Wed, 27 Aug 14
House price rises may be slowing in the UK, but the number of property millionaires is still on the up: there are now 484,081 owners of houses worth over £1 million, almost 50 per cent higher than last year,.
Zoopla’s latest Property Rich List 2014 shows that the 10 most expensive streets in Britain have seen property values grow 12.9 per cent over the last year, compared to the rest of the country where average values have risen by 6.6 per cent.
Unsurprisingly, many of these expensive streets are in London. Just under a third of the streets with average property values over £1m are located in the UK capital (3,744), while there are now a staggering 12 streets with average house prices over £10m, all of which are in London.
Once again, Kensington Palace Gardens is ranked the most expensive street, with an average house price of £42,730,706 – a staggering 162 times the value of the average British home (currently valued at £263,705, according to Zoopla).
W8 (Kensington) remains London’s most prestigious postcode, with average property prices in the area of £2.78m. Neighbouring SW7 (Knightsbridge), the next most expensive area in the capital, has average values of £2.48m, while property values in third-placed SW3 (Chelsea) stand at £2.37m. The rest of the top 10 is dominated by areas in South West, West and North West London.
While the capital city is the hub of wealthy home-owners, though, the growth in house prices has also seen the property millionaire population become more widespread: there are now 10,613 streets in Britain with an average property value of £1m or more, up 29 per cent on 2013.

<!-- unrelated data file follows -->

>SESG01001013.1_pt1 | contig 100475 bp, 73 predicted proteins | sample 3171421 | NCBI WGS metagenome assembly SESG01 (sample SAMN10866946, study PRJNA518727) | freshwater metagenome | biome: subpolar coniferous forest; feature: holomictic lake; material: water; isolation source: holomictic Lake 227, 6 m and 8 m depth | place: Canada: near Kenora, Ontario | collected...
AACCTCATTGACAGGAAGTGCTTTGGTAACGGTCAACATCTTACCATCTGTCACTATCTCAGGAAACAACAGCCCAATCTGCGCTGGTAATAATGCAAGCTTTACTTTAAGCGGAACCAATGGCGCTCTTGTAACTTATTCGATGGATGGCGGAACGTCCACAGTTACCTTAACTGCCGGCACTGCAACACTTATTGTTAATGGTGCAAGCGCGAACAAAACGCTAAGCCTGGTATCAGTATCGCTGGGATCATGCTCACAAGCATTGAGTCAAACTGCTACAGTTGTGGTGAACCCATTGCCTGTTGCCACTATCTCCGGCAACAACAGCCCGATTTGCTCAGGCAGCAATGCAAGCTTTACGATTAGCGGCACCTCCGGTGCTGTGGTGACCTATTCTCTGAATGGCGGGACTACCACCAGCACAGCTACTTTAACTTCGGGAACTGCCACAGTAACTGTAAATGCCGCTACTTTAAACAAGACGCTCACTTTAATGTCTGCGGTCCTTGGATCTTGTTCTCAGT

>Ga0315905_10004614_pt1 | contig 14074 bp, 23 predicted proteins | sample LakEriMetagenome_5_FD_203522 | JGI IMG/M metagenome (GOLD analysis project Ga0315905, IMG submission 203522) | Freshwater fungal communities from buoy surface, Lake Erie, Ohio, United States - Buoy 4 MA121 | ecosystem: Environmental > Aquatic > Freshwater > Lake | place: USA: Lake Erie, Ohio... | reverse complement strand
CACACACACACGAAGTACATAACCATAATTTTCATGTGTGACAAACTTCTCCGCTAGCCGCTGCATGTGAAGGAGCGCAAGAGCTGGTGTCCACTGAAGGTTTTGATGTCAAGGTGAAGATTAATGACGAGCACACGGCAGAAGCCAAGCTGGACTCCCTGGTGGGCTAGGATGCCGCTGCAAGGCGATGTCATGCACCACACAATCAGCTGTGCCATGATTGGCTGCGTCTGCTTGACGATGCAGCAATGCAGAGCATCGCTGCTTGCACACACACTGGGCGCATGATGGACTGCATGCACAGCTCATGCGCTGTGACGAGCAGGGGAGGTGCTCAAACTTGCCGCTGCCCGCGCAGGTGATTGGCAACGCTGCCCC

Outside of the capital, the most expensive street in Britain is Sunninghill Road in Surrey, where the average home is currently worth £5,605,067. The two most expensive towns outside London are both in Surrey, with average house prices in Virginia Water at £1,186,262 and Cobham at £1,003,400.
Homeowners are aware of this rise in house prices, according to Knight Frank’s latest index. 28.9 per cent of the 1,500 households surveyed said their home’s value had risen in the month to August, with just 5.3 per cent reporting a fall. Knight Frank’s HPSI for August (61.8) marked the 17th month in a row where it has been above 50 (the threshold for positive sentiment).
While the country’s overall housing market may be improving (and, as the previously rapid rate of growth cools down, stabilising), the Zoopla rich list reveals the regional imbalance that is still present.
Lawrence Hall of Zoopla comments: "Prime properties in the capital have long been a magnet for the super-wealthy looking for a safe investment asset. For the lucky few who can afford these stratospheric price tags, the fabulous mansions on streets like Kensington Palace Gardens and the Boltons are offering very strong returns.
"However," he adds, "you don’t need to be a billionaire to get a chance to own the crème de la crème of property on offer. In Wales and the North East, you can still snap up a prime property in the region’s most desirable streets for little over £1 million."
See also: House prices by town and postcode
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